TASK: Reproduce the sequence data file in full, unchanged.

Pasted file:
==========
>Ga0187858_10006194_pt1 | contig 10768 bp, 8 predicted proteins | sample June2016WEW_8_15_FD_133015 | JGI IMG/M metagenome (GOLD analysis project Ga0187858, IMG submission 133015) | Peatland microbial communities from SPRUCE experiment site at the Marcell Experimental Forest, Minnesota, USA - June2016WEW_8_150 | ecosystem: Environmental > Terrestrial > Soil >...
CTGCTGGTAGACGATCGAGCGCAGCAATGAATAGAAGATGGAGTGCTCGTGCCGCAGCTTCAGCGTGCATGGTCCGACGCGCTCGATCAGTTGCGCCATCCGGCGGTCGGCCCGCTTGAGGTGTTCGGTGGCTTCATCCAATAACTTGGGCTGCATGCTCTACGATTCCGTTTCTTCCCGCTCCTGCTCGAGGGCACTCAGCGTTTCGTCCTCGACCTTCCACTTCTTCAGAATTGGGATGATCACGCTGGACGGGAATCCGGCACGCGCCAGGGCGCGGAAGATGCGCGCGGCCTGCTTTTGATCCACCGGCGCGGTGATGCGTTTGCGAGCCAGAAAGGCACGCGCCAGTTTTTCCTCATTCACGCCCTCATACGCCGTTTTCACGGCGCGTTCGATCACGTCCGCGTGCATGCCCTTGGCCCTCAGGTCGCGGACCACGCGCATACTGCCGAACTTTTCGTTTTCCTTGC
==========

>Ga0187858_10006194_pt1 | contig 10768 bp, 8 predicted proteins | sample June2016WEW_8_15_FD_133015 | JGI IMG/M metagenome (GOLD analysis project Ga0187858, IMG submission 133015) | Peatland microbial communities from SPRUCE experiment site at the Marcell Experimental Forest, Minnesota, USA - June2016WEW_8_150 | ecosystem: Environmental > Terrestrial > Soil >...
CTGCTGGTAGACGATCGAGCGCAGCAATGAATAGAAGATGGAGTGCTCGTGCCGCAGCTTCAGCGTGCATGGTCCGACGCGCTCGATCAGTTGCGCCATCCGGCGGTCGGCCCGCTTGAGGTGTTCGGTGGCTTCATCCAATAACTTGGGCTGCATGCTCTACGATTCCGTTTCTTCCCGCTCCTGCTCGAGGGCACTCAGCGTTTCGTCCTCGACCTTCCACTTCTTCAGAATTGGGATGATCACGCTGGACGGGAATCCGGCACGCGCCAGGGCGCGGAAGATGCGCGCGGCCTGCTTTTGATCCACCGGCGCGGTGATGCGTTTGCGAGCCAGAAAGGCACGCGCCAGTTTTTCCTCATTCACGCCCTCATACGCCGTTTTCACGGCGCGTTCGATCACGTCCGCGTGCATGCCCTTGGCCCTCAGGTCGCGGACCACGCGCATACTGCCGAACTTTTCGTTTTCCTTGC